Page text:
Talk Report: 2016-06-08

And did those feet in Ancient times by Stephen McNulty

Steven McNulty, stepped in at the very last moment for our April meeting and gave members a fascinating talk on Glastonbury, its myths, facts and architecture. This is a broad subject but it was covered with a great background of knowledge and attention to detail and it left us all very much better informed.

Stephen talked firstly about the various myths and legends associated with Glastonbury. These are usually taken with a pinch of salt and recently academic research has effectively dismissed most of them out of hand. But there is a great wealth of tradition and sometimes there is evidence that things on which these legends are based may indeed have truth behind them. The first thorn tree may not have sprung from Joseph of Arimathea’s staff in 65 AD as he arrived on Wearyall Hill, but a thorn tree does indeed flower on Christmas day …actually at Epiphany which reflects the date before the Christian calendar was adjusted. Way back in the eleventh century the historian William of Malmesbury wrote in his History of the Ancient Church of Glastonbury that Glastonbury had long been a sacred spot. It may be disputed that the first wattle church was built by Christ’s disciples, but a simple place of worship was certainly there very early on, very possibly within living memory of Jesus’ crucifixion.

This British centre of faith survived the invasions of Saxon heathen before they became in turn to accept the Christian faith. The church, now an abbey, was re-built on a lavish scale by Ina the Saxon King of Wessex in about 700 AD. As the Saxon monks enlarged their church they knew that their church occupied an ancient and holy site and many precious relics were cherished in their abbey. These included the remains of both St Patrick and St David which they believed lay in their church although this was (and is!) contested by both Ireland and Wales.

St. Dunstan the 10th century Abbot of Glastonbury expanded the buildings and established a monastic rhythm for his abbey. The Normans enlarged and embellished the Saxon buildings and in the Domesday Book of 1085 Glastonbury is described as the wealthiest monastery in England. But tragedy was to come: in 1184, after a century of elaborate expansion, a devastating fire ripped through the abbey and the relics, vestments tombs and buildings were almost completely destroyed.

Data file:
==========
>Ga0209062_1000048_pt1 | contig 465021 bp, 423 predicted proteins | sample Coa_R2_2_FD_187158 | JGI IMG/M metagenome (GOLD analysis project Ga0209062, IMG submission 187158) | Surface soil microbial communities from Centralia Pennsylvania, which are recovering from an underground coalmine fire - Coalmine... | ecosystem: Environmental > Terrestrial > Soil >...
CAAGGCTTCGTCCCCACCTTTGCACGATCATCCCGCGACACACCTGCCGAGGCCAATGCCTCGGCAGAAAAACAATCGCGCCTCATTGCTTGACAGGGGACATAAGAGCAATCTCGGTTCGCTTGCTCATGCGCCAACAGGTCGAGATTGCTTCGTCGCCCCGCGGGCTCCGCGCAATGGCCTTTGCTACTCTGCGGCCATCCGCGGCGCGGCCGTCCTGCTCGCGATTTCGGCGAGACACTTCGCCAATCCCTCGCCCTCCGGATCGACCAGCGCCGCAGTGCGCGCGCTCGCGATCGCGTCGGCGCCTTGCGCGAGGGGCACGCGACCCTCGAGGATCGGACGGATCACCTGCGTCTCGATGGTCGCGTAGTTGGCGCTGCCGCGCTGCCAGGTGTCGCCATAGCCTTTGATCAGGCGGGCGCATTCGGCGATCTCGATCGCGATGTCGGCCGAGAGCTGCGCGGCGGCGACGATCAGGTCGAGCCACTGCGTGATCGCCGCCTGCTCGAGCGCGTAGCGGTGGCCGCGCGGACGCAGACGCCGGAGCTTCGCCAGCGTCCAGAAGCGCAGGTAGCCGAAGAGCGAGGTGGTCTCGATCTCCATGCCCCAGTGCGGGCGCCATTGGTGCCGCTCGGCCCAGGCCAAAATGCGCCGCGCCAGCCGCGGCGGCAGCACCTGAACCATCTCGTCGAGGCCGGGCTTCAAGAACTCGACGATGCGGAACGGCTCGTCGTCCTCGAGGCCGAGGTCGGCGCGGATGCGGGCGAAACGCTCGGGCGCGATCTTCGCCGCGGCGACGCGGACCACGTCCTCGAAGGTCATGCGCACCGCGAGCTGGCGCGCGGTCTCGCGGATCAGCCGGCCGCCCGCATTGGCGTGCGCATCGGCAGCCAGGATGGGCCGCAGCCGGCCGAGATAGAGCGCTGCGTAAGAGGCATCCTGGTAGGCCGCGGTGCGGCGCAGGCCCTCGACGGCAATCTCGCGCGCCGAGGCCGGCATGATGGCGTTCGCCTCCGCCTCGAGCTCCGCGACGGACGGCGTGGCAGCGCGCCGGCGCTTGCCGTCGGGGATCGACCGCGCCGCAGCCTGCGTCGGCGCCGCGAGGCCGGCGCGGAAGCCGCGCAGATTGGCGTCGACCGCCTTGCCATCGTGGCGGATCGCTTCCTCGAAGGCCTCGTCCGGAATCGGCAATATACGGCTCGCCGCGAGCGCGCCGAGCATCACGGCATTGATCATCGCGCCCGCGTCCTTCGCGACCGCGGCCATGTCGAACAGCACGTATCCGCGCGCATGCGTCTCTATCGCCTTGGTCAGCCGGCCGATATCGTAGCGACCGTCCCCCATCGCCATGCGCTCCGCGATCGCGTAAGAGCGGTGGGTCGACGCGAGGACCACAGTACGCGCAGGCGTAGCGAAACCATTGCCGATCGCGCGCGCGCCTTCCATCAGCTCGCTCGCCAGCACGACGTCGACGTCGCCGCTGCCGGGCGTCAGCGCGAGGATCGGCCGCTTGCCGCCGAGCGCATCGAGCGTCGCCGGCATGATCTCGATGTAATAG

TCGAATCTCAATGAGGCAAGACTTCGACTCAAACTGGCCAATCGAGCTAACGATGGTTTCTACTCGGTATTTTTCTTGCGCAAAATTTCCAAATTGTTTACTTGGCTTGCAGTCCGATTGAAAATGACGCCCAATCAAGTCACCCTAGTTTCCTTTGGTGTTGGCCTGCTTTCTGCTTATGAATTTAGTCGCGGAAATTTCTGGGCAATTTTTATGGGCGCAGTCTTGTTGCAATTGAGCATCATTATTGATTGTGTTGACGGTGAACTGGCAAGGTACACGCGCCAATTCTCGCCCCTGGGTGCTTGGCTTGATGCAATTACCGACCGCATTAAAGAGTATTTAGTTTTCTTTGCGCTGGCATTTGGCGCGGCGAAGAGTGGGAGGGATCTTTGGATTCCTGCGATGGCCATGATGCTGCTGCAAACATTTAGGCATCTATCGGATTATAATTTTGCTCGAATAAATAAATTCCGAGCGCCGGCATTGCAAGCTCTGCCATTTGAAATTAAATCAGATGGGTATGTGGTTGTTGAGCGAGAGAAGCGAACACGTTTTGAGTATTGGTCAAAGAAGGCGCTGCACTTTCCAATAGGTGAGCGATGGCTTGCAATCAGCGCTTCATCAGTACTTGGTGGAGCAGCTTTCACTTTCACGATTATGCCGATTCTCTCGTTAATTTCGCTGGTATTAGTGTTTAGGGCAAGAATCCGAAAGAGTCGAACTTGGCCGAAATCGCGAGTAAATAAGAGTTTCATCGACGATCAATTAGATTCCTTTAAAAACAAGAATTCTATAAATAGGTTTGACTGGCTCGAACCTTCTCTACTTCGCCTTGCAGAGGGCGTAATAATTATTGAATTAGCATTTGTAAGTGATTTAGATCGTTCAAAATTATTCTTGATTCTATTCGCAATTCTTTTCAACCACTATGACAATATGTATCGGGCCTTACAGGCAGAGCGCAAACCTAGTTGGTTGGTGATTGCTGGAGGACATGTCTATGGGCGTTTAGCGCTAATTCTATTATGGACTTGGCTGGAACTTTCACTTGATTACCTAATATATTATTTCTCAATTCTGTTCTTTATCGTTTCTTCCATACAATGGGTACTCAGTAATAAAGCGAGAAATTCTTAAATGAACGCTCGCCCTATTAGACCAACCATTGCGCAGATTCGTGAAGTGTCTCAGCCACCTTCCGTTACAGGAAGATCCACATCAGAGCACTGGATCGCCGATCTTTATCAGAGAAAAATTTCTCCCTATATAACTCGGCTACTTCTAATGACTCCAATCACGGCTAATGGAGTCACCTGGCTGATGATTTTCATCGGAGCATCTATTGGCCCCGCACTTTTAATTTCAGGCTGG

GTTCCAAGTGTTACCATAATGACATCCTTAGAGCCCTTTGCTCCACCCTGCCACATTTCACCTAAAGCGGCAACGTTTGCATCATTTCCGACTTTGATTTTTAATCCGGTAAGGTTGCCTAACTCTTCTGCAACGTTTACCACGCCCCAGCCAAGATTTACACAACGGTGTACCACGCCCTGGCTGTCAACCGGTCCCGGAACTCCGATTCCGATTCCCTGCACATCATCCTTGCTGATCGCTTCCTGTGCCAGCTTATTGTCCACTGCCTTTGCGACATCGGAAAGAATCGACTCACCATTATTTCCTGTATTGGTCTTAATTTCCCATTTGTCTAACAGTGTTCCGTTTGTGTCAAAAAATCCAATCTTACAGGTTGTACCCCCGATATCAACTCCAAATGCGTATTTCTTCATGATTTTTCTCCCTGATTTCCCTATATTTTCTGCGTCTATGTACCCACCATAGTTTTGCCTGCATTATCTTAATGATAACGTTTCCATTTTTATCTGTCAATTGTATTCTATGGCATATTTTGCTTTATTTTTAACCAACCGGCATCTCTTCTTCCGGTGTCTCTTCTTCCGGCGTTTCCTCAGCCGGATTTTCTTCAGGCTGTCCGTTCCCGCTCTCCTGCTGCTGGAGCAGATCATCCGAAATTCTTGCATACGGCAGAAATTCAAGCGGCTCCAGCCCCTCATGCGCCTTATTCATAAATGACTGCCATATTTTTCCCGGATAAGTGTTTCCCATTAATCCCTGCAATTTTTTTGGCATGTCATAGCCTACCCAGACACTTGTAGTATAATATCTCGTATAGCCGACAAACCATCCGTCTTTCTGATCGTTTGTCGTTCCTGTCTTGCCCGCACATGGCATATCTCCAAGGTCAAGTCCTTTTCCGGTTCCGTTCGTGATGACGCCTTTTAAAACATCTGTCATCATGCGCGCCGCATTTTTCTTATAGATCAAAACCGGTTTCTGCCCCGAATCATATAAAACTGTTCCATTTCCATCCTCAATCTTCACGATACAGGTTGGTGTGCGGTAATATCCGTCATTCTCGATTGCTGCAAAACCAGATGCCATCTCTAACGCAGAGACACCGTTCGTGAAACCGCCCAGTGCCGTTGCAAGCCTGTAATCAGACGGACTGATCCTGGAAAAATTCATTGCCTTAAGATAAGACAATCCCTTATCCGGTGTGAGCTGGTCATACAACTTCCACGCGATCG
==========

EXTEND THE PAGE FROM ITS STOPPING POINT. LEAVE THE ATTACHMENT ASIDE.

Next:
Legend has it that at this time the monks were anxious to raise money to rebuild their abbey. They dug deep beneath the ruins where, amazingly, they found the mortal remains of two tall bodies. These were proclaimed to be King Arthur and his queen Guinevere and the bones were ceremoniously reburied in a black marble tomb. The fifth century warrior Arthur had long been associated with Ynys Wydryn, meaning ‘Isle of Glass’ which was the Celtic name for the island of Glastonbury. Many a pilgrim and visitor would have visited the Abbey during the ensuing centuries. Its magnificent church was the longest in all England and by the 14th century Glastonbury Abbey was one of the richest and most powerful monasteries in these islands.

In 1539 after several hundred years of monastic tradition and learning, richness and power, the abbey was once again to be laid low. During the Reformation of Henry VIII a whole way of life with its buildings, shrines, sculptures, library, vestments and treasure were all lost or destroyed. Arthur’s tomb disappeared and the last bishop of Glastonbury, Richard Whiting, was foully hung drawn and quartered on the Tor.All that remained were the ruins that we see today.

The rest of Stephen’s lecture consisted of relating these ruins to what would have been there in the Abbey’s glory days. A series of precise drawings were made during the first half of the last century depicting what the artist, Arthur E Henderson, understood to have been there before the Abbey’s destruction. We were able to compare his carefully drawn images of the west front, towers, nave, aisles, galilee and chapels with the stones and spaces of today. Apparently Gloucester and Wells Cathedrals have many similar characteristics in style and we saw photographs of their clerestory windows, fan vaulting, saw tooth carvings around the arches and polychrome tiles on the floors. Together with Henderson’s extraordinary drawings we were able to imagine just what the Abbey might have been like before the ravages of Henry’s men.

It was a fascinating hour’s talk, mixing myth and fact, supposition and knowledge Stephen was warmly thanked twice over, once for stepping in so kindly and effectively at the last minute and once for his excellent and informative talk.